I usually prefer novels, and often times struggle through non-fiction, however Preston does an excellent job with the narrative of this and perfectly blends facts, science and history with the story of these tall tree obsessed climbers and botanists.
The first chapter introduces us to Steve Sillett - where along with h
Mindie Burgoyne
I purchased this book hoping to learn more about the energy that pulses through trees. I discovered early on that this was not a focus. But the author's account of his investigation into the great redwoods of the Pacific Northwest was so compelling that I kept reading. If I'd known the thrust of the book was about how people climb these trees, where the trees are located and how long they live I would have never started it. But the story-telling capabilities of this author and his passion for th ...more
Phil Breidenbach
Great book. The giant redwoods have been on this earth for thousands of years. Only a small (?) batch of them survive the loggers. These have never been explored. Their tree tops are 20-30 stories in the air and the trees have multiple tree trunks. It is possible to get lost in them! They are one of the rare places on earth that has yet to be really explored. This book tells about some of the pioneer climbers that have made it into their branches.
Lianne Burwell
The Wild Trees is quite the departure for Richard Preston, who is best known for writing non-fiction and fiction thrillers about dangerous viruses, like Ebola. This time, he is tackling -- in more ways than one -- the tallest trees in the world, but most particularly the coastal redwoods of California and Oregon.

We get a bit about the history of the national parks created to save the last remaining giant redwoods from logging companies, as well as the environmental history of the redwoods, but t
Rawson Gordon II
"The Wild Trees" covers two subjects I'm very interested in - the glory and beauty of nature and also the extreme behaviors human beings are capable of in order that they may explore it. I knew nothing of the ecosystems that live in the canopies of redwoods trees; of course, up until 30 or so years ago, no one did! My wild hair has definitely been tweaked. Tree Climbers International's headquarters is right here in Atlanta. . . hmm.
Carl Nelson
3.5 stars. The Wild Trees: A Story of Passion and Daring is a narrative nonfiction account of researchers who climb to the tops of the largest living organisms on the planet, the giant redwoods. Or perhaps it's the tale of people so obsessed with climbing these trees that they became researchers; I'm not quite certain which it is. Richard Preston starts with an electric account of a first climb up one of these giant trees, replete with white-knuckled fear, a foolhardy leap of faith, and an encou ...more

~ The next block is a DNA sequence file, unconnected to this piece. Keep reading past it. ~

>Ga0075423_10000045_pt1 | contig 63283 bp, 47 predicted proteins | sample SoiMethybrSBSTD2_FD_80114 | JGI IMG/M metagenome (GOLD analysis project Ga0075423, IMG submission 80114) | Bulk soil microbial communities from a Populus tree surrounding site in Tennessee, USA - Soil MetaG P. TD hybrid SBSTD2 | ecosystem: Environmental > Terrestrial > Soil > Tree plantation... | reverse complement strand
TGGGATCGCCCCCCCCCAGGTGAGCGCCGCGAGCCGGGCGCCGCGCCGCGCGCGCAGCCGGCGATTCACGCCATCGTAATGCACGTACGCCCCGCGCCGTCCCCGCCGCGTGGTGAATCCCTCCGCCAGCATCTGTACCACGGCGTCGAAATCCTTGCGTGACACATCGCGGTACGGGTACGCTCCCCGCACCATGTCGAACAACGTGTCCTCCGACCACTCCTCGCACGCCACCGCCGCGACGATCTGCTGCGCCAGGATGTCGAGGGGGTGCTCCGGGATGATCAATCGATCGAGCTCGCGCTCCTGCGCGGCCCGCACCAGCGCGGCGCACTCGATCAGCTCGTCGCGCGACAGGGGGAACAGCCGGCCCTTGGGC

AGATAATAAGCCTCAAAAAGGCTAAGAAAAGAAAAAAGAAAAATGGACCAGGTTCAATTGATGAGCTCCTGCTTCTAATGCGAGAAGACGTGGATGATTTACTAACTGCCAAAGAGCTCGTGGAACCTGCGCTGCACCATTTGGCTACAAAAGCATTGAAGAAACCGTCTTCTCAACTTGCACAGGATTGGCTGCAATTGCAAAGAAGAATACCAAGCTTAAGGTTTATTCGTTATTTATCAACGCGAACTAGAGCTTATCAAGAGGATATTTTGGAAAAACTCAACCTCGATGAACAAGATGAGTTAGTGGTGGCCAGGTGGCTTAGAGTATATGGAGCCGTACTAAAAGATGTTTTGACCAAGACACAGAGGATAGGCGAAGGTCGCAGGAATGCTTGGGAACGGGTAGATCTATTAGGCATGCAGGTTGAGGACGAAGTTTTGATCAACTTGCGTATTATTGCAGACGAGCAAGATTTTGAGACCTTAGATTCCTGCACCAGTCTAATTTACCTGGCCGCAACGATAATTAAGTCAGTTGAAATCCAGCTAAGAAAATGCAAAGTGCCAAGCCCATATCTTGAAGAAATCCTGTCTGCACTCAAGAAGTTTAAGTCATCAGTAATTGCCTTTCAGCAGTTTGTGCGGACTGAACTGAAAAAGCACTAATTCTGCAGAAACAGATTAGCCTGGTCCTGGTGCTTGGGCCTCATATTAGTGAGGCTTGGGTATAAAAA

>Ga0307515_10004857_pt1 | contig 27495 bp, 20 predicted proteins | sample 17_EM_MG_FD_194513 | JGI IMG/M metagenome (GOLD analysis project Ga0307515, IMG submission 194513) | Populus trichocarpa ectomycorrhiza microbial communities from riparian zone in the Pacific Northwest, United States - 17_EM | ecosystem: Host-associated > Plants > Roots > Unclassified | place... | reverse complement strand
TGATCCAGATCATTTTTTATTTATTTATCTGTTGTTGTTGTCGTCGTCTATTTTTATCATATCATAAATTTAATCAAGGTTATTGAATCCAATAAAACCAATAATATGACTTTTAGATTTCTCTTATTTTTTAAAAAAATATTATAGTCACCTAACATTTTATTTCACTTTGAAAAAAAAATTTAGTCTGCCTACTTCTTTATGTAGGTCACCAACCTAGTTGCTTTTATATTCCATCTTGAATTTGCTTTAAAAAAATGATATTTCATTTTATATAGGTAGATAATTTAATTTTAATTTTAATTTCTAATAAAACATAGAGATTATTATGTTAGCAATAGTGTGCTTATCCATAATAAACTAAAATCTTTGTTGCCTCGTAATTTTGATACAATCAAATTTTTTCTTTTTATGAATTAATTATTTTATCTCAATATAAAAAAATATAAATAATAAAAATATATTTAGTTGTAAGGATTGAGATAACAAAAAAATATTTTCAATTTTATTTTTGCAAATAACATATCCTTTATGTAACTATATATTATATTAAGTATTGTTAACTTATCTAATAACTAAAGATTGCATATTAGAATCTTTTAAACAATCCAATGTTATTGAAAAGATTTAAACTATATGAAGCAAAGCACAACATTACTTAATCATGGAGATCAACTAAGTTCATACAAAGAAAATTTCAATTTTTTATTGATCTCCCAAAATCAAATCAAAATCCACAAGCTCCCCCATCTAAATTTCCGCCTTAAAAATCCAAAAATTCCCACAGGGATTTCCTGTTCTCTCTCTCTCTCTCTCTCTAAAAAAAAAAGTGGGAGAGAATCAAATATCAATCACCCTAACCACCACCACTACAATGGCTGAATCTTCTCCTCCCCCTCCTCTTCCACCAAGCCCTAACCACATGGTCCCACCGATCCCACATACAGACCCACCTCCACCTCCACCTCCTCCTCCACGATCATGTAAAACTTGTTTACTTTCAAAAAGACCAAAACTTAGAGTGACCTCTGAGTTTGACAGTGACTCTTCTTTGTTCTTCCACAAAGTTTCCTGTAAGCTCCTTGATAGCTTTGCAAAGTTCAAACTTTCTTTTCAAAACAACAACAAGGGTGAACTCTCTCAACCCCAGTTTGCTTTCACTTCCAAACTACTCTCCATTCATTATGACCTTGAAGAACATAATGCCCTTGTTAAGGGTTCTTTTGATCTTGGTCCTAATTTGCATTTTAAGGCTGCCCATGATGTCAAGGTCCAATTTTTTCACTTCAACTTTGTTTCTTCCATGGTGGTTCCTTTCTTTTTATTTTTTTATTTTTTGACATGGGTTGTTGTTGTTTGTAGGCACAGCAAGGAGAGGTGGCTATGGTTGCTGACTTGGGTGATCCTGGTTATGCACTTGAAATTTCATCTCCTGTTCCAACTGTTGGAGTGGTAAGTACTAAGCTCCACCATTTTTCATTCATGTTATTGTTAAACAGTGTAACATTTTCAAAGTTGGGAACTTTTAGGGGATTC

Having read this book on the heels of hiking through the redwoods in northern CA, I am somewhat influenced by the experience. (I was dying to have known the trees the way the people in this book have...) But nevertheless, I love trees, I love quirky characters, and I love this book for bringing the those two things together so well.
Penny Luo
Preston depicts the magic of nature beautifully in this book. A non-fiction book that brings together a few strangers with the same driven passion and daring attitude for trees to breathe, live and center their entire lives in the pursuit for the tallest trees and the undiscovered world in the wild. Yes this book touches on a lot of the science and technology of the research performed by the main characters in the book. But what drew me in the most is the narrative illustration of the grandeur n ...more
Karen Snyder
This book explores the personal and tangible yet scientific lure of the trees. Absolutely fascinating to learn what is in the tree tops and data from these beauties. I really like how the author does not devulge too many secrets in order to keep the trees alive, as fragile, yet super trees that they are.
This book would have been near-perfect if it had cut off the last few chapters... I thought the author went off on a tangent writing about himself and his own tree-climbing. The first 3/4 of the book were amazingly educational, and I relished reading through the chapters.
Melissa Greenwood
In "The Wild Trees," Richard Preston uses simile, polysyndeton, point of view, and a careful blend of story, science, and history to bring his characters—both human and nonhuman—to life (or in many cases, to much larger than life). Relying on careful research on trees and the people who climb them, as well as personal interviews, Preston taps into third person omniscient narration to inhabit the minds of quirky arborists and eccentric forestry professors, as well as climbing grunts, champions, ...more
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Wild Trees 3 46 Nov 09, 2012 11:00PM  
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Richard Preston is a journalist and nonfiction writer.

Librarian Note: There is more than one author in the GoodReads database with this name.
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“Time has a different quality in a forest, a different kind of flow. Time moves in circles, and events are linked, even if it's not obvious that they are linked. Events in a forest occur with precision in the flow of tree time, like the motions of an endless dance. (p. 12)” 12 likes